Suffering (pt. 1)
Is there a better way to suffer?
On absolutes to life there are at least two. The first, we are all going to die. The second, whether we like it or not we are all going to suffer. Unlike the former, suffering perpetually or episodically prevails across the life cycle and when it alights upon us, suffering can vary in form, depth and duration, that is, whether through external events or through our own internal struggles.
The statistic of 1 in 4 is commonly reported with respect to the number of individuals who in adult life will experience mental health problems. I certainly hold reservations regarding the veracity of this statistic, for example, where does it originate, how is it configured, who and who was not consulted in its compilation and what is actually been referred to. Notwithstanding, essentially it implies 3 out of 4 don’t experience whatever ‘the 1 is’. Are we talking about an ailment, an illness, feeling low for an extended period of time, being beneath par or under the weather? Whatever euphemism we employ, the truth of the matter is simply this: everyone suffers and no one escapes, and that means no one. There is no get out of jail free card. Suffering is a dynamic of existence and is indispensable with what it is to be human. What is noteworthy is how we meet our afflictions by way of trying to ensure we have a better form of it. This was Freud’s underlying endeavour: to ‘transform hysterical misery into everyday unhappiness’.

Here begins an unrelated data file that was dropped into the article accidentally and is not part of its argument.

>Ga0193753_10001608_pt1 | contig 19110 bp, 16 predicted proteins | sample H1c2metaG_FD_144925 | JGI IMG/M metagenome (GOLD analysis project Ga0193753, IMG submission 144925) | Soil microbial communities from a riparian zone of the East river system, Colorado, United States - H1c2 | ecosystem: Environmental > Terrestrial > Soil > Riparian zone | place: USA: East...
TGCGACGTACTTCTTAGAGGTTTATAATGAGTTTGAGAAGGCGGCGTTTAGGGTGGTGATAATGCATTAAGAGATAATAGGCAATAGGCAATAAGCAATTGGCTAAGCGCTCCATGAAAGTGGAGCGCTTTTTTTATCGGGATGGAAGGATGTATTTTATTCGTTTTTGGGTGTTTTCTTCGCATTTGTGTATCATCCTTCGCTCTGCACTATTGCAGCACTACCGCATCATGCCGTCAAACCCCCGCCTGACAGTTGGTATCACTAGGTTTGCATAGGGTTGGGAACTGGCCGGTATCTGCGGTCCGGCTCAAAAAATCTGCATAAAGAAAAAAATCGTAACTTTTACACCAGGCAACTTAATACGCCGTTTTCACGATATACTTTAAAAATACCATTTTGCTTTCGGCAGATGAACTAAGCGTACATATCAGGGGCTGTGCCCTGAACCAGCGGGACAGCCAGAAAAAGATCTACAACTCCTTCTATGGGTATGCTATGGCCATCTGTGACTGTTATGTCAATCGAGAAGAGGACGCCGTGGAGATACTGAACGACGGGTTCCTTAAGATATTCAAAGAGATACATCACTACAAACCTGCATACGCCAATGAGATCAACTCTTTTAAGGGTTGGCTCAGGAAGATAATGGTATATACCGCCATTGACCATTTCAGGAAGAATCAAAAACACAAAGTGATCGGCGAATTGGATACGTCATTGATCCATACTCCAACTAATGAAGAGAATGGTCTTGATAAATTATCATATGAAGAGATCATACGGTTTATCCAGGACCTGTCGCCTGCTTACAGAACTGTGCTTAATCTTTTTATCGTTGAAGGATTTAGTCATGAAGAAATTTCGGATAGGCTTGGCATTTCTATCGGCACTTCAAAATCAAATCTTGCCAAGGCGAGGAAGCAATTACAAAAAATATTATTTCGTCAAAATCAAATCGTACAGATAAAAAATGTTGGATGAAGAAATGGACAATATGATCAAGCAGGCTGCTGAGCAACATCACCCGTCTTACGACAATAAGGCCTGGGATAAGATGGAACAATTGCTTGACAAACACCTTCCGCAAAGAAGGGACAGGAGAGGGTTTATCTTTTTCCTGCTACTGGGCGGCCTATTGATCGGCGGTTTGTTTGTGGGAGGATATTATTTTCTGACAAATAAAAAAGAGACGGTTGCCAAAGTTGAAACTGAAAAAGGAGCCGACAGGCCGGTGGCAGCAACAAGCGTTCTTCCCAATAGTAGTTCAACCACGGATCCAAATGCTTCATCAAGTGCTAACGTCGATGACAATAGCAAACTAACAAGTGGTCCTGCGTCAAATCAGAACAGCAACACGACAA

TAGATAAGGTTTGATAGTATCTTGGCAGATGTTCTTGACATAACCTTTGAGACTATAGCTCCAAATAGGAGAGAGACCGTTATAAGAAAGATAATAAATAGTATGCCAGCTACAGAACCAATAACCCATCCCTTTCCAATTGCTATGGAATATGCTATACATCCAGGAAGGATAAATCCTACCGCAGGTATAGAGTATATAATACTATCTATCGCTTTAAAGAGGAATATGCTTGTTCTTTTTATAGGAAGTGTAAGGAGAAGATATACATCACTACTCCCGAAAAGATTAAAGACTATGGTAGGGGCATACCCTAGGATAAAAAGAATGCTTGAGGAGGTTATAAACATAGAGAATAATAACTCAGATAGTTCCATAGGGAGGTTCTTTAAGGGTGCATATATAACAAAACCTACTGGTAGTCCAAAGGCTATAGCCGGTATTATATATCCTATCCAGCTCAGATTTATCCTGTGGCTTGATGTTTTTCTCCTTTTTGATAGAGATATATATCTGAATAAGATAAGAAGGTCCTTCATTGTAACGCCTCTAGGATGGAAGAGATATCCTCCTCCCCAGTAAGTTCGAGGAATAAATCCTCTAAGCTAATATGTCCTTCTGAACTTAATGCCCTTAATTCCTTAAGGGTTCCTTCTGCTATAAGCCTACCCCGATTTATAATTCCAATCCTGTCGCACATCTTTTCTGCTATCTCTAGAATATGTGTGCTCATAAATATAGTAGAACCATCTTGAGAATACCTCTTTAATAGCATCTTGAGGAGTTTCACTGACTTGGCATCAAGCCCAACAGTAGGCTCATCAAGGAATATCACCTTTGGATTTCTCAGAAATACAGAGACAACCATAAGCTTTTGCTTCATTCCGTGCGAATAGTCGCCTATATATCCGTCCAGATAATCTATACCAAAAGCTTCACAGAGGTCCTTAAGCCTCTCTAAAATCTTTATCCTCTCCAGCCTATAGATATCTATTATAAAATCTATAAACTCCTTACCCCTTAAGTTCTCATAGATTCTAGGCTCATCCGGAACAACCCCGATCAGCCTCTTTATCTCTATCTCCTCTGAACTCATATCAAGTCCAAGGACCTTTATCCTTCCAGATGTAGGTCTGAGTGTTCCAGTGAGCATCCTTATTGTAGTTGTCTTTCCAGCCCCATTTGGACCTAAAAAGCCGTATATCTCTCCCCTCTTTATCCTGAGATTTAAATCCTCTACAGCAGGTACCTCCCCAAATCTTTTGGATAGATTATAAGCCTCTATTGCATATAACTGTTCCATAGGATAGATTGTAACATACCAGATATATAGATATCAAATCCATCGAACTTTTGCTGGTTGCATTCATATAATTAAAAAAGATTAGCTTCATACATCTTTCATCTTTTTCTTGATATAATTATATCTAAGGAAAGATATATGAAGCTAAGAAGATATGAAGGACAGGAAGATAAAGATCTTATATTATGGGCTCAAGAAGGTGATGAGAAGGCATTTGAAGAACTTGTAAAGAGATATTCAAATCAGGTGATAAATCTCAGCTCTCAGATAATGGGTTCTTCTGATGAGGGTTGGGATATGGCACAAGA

Within Irish culture most people wait until the accumulation of their suffering has reached a critical mass or crises point before acting. We have not yet cultivated an attitude toward personal distress which is reasonably healthy. We’re forever sweeping ‘stuff’ under the carpet and putting things on the back-boiler, invariably with the net result of ‘getting roasted’.
It is not only prudent but eminently wise to meet our suffering with humility, openness and courage. We are obligated to take care of, not just our bodies but also our minds.